Nationwide Strike: ‘It’s Going To Be Difficult For Ajaero To Back Out’ – Ex TUC President, Esele Gives Reasons


A former President of the Trade Union Congress (TUC), Peter Esele, has given reasons why it’s next to impossible for the President of the Nigeria Labour Congress (NLC), Joe Ajaero, to back out of the proposed industrial action.

SPY NIGERIA recalls that the labour union had proposed a nationwide strike to protest what it calls harsh policies and removal of fuel subsidy by the President Bola Tinubu-led administration.

The NLC, after its National Executive Council on Friday, picked August 2 to commence a nationwide strike and mass protests.

Following the announcement of the strike by the NLC, the government immediately called for an emergency meeting with the organised labour comprising the NLC and Trade Union Congress with a follow-up meeting on Friday at the State House.

But on Friday, officials of the organised labour angrily stormed out of the meeting following the alleged failure of the government team to show up.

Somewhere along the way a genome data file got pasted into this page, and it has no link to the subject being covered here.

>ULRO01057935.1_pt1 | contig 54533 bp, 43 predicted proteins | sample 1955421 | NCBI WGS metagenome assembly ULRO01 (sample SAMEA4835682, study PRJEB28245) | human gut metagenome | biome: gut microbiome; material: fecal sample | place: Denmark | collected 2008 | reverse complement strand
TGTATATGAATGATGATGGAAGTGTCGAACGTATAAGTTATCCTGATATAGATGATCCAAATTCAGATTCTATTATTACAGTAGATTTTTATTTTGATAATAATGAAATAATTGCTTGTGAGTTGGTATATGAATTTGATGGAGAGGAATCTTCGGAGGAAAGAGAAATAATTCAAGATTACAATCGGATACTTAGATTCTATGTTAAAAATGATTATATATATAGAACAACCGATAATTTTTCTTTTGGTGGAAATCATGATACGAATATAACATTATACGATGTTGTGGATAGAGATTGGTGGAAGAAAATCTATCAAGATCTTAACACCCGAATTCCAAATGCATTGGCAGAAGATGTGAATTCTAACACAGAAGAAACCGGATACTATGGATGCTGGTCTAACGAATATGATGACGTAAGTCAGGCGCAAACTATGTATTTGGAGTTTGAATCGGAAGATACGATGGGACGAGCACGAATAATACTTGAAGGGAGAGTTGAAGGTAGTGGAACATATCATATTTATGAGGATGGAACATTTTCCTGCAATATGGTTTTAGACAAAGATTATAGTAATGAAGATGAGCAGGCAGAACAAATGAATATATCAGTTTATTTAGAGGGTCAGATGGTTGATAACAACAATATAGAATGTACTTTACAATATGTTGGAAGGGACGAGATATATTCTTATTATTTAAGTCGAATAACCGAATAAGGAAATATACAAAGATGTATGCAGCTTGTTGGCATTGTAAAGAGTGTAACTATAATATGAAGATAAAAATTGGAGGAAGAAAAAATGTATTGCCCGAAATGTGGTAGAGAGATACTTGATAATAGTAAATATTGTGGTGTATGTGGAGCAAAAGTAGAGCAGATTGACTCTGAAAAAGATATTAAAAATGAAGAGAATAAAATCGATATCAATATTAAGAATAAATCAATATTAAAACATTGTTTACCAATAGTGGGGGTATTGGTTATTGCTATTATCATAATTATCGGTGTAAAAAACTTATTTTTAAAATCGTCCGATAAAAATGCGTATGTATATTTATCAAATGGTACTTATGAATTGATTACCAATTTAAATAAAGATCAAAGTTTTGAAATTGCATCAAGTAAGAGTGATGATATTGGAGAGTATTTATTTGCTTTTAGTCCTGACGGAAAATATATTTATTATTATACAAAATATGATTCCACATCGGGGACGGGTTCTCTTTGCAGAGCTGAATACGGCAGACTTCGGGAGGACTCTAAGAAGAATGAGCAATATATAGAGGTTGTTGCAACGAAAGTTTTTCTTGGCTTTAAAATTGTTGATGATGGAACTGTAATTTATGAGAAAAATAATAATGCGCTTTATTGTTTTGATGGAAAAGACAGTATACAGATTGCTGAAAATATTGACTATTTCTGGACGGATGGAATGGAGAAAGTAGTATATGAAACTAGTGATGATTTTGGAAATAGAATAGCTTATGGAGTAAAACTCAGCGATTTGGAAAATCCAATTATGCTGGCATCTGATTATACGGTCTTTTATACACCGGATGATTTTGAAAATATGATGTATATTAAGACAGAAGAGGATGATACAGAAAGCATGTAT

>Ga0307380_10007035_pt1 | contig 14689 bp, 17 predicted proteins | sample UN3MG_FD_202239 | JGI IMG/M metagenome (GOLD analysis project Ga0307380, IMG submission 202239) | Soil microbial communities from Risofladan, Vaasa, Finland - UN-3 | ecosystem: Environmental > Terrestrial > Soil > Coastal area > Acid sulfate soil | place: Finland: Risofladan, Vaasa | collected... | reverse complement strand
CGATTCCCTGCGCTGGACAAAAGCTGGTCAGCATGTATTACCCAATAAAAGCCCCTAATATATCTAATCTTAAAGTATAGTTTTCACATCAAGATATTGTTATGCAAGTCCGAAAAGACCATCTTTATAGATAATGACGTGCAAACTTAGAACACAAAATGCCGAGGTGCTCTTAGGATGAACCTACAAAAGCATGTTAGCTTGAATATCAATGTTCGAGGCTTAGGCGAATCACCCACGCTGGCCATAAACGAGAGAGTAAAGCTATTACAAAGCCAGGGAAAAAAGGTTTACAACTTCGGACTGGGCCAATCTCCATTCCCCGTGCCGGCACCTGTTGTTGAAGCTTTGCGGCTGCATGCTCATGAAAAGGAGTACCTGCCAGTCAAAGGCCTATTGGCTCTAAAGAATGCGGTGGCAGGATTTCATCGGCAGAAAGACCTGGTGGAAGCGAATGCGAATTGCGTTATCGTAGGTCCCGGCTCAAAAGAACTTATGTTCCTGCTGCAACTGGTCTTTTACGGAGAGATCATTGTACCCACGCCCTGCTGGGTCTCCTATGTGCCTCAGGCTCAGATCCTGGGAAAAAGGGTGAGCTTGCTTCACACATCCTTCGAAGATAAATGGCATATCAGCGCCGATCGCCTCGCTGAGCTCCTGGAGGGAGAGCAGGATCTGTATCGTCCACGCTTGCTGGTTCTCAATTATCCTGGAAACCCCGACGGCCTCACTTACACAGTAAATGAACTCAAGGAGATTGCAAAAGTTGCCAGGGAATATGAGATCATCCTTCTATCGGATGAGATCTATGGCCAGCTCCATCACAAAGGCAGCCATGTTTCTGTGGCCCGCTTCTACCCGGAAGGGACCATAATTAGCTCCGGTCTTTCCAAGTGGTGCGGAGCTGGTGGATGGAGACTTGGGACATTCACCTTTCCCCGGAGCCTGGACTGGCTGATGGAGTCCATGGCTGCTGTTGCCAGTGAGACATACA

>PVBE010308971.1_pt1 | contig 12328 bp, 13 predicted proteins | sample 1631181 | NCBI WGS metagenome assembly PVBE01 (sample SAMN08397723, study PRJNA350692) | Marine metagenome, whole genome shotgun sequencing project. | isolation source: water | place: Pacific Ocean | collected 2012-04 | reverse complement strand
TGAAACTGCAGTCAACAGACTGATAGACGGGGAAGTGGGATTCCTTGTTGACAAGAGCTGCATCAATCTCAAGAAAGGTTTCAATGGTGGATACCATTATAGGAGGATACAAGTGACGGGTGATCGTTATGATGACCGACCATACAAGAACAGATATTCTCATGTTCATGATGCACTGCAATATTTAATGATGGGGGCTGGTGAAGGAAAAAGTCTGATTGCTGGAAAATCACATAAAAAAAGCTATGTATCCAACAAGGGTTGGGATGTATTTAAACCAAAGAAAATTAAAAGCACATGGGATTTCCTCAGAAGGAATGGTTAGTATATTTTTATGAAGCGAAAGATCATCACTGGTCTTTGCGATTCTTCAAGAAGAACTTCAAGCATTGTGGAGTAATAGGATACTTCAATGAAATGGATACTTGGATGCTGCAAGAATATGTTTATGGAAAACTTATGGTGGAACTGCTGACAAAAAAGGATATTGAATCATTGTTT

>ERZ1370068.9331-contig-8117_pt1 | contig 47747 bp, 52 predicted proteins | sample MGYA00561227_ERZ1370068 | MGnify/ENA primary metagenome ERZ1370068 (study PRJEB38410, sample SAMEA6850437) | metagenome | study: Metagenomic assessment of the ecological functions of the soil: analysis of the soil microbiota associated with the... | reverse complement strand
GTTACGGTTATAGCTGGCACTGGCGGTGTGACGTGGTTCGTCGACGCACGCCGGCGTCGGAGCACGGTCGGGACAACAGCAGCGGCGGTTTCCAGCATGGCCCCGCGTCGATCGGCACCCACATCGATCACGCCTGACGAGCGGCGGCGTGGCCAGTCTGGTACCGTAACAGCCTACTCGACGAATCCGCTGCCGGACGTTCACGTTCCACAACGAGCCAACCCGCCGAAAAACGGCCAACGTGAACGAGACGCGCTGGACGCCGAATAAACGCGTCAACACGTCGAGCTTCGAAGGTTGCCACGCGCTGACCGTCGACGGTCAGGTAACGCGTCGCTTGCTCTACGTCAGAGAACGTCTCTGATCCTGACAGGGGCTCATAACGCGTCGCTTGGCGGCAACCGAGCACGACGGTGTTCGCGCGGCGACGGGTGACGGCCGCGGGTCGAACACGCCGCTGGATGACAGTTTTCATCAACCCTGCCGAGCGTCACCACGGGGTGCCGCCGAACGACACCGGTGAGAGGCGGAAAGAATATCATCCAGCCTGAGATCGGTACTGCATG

Reacting to the development, the former TUC boss said the Federal Government has not done enough to stop organised labour from embarking on strike and protest over the fuel subsidy removal.

Esele, while on Channels Television’s Sunday Politics Sunday, noted that at this point, it would be difficult for the NLC to back out because the union would be accused of selling out.

The former union leader said, “I am at a loss why at this point in time, the Federal Government would have allowed labour to go ahead and issue an ultimatum because right now it will be very difficult for Ajaero to back out; if he backs out he is going to be accused of selling out.

“And the other option for the government is that they should come out and say, ‘This is what we are doing.’ You just saw one of their demands which is that government should invest in CNG.

“I also have my worry about the protest and the strike, but the challenge now is that even the organised labour will be up against the leadership for them to do something. So, the Federal Government has not done enough in allowing labour to go this far.”